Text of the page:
‘Bend the knees’ is often spoken like a mantra when associated with lifting activities, and is thought to prevent excess loading of the spine.
In fact the directive should be more accurately described as bend the hips.
Bending the knees without bending the hips will encourage a tucked under tail and flat lower back. This posture in fact places the spine into its weakest, most unstable position. Therefore it will be vulnerable even before the lifting activity.
So what do we mean when we say ‘bend the hips’? In fact where exactly are the hip joints?
The hip joints are ball and socket joints at the level of the groins, in the front, and the sitting bones, at the back. They are the joints between the thigh bones and sides of the pelvis, which is bowl shaped. The sitting bones are 2 rocker shaped bones at the base of the pelvic bowl. So you are able to bend your hips either by tilting the pelvic bowl forwards on the thigh bones ie sitting bones move back and widen; or by moving the thigh bones forward on the pelvic bowl ie lifting the leg.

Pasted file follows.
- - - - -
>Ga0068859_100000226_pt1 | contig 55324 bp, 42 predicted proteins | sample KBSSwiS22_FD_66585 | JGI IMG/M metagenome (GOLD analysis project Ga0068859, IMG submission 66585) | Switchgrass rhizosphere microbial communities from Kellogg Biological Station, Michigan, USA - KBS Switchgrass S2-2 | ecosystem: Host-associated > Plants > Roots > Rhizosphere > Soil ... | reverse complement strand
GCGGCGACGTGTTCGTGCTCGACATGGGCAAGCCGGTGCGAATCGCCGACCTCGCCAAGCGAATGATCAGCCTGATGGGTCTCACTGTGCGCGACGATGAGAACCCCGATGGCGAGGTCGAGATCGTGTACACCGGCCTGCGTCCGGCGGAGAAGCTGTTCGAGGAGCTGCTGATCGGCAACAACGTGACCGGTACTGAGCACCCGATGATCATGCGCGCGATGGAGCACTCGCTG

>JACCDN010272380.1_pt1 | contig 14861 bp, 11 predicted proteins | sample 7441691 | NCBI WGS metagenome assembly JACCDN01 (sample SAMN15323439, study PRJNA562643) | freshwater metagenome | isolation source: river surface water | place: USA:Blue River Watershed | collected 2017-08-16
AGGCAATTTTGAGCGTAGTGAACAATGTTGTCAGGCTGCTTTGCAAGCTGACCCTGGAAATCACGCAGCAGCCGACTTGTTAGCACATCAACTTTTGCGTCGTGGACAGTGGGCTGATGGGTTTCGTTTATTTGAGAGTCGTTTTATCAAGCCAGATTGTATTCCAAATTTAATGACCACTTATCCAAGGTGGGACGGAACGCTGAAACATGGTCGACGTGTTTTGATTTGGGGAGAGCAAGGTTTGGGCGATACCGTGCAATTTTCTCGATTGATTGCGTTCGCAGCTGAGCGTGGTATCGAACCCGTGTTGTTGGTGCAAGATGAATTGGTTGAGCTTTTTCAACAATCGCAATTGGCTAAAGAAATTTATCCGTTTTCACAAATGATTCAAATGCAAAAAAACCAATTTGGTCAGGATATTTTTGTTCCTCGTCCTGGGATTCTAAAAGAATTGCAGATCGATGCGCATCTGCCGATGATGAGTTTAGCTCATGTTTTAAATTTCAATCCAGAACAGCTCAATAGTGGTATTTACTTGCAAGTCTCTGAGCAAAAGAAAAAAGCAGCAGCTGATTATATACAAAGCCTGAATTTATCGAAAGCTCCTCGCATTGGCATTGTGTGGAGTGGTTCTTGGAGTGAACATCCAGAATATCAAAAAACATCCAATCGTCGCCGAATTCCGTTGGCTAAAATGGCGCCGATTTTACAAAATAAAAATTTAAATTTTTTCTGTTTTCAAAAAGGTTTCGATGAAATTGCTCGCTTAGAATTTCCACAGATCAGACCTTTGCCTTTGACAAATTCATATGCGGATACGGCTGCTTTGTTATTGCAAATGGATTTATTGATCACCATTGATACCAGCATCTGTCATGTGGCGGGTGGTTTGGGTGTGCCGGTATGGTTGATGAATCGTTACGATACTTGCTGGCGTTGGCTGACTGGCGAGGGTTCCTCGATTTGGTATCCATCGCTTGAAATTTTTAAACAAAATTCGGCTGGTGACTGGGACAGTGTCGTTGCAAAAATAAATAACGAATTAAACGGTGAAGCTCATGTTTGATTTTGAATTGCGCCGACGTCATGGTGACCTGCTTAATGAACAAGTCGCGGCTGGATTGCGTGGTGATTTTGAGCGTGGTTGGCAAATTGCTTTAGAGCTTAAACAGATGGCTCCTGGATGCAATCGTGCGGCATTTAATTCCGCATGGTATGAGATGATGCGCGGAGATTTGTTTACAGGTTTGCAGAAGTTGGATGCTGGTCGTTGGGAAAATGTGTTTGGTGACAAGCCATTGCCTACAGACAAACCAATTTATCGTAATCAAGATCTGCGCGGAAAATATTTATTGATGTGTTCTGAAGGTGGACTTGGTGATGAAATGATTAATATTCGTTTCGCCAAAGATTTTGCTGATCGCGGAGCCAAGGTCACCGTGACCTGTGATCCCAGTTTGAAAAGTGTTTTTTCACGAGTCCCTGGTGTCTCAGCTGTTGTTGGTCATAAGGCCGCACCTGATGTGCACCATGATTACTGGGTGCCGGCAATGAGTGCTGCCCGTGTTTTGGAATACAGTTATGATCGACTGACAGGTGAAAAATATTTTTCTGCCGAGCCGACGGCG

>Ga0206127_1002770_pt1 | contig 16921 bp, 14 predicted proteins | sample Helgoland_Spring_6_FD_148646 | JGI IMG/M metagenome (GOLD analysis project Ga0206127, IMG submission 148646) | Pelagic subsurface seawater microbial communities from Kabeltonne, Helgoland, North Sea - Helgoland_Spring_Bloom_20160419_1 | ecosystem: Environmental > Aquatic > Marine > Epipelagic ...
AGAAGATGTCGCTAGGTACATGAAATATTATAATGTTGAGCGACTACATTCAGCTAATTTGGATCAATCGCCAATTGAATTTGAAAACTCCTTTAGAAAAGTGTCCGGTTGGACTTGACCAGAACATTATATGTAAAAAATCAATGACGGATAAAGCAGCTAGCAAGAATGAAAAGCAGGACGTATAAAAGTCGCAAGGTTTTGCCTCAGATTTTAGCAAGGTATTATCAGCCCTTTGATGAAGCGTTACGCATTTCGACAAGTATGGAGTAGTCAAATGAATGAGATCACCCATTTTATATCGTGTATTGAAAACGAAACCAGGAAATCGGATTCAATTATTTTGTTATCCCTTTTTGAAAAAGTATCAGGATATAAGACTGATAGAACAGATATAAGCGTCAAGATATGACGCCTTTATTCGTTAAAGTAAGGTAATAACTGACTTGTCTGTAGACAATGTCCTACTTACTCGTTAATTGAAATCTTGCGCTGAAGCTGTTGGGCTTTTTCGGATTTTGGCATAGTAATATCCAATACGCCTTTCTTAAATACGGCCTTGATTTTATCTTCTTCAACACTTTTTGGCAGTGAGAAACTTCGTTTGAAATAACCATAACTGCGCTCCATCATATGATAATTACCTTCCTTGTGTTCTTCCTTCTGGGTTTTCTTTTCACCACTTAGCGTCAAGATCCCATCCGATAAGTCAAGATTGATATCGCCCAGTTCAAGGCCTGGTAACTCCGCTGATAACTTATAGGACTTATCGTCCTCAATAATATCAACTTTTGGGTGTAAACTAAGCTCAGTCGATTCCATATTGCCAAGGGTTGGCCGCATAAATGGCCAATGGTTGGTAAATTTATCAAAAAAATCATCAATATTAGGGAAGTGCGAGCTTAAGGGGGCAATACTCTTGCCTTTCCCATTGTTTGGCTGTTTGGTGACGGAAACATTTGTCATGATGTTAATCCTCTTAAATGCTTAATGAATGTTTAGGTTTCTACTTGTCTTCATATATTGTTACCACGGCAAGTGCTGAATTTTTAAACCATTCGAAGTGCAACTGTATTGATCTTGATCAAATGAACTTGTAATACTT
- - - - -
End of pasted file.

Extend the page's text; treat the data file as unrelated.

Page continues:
Let’s go back to our lifting position. Yes a slight bend of the knees is helpful to unlock the hamstrings but then the emphasis should be to bend the hips. Via a gentle press of the feet, to meet the ground; the sitting bones are widened from each other as they are reached back and up. If the load to be lifted is lower, the sit bones need to move further back up and apart (picture 3). This has been deliberately exaggerated to help clarify the correct action.
Thus the pelvis rocks forward on the thigh bones, the lower back maintains its natural curve and unhealthy loading of the spine is minimised.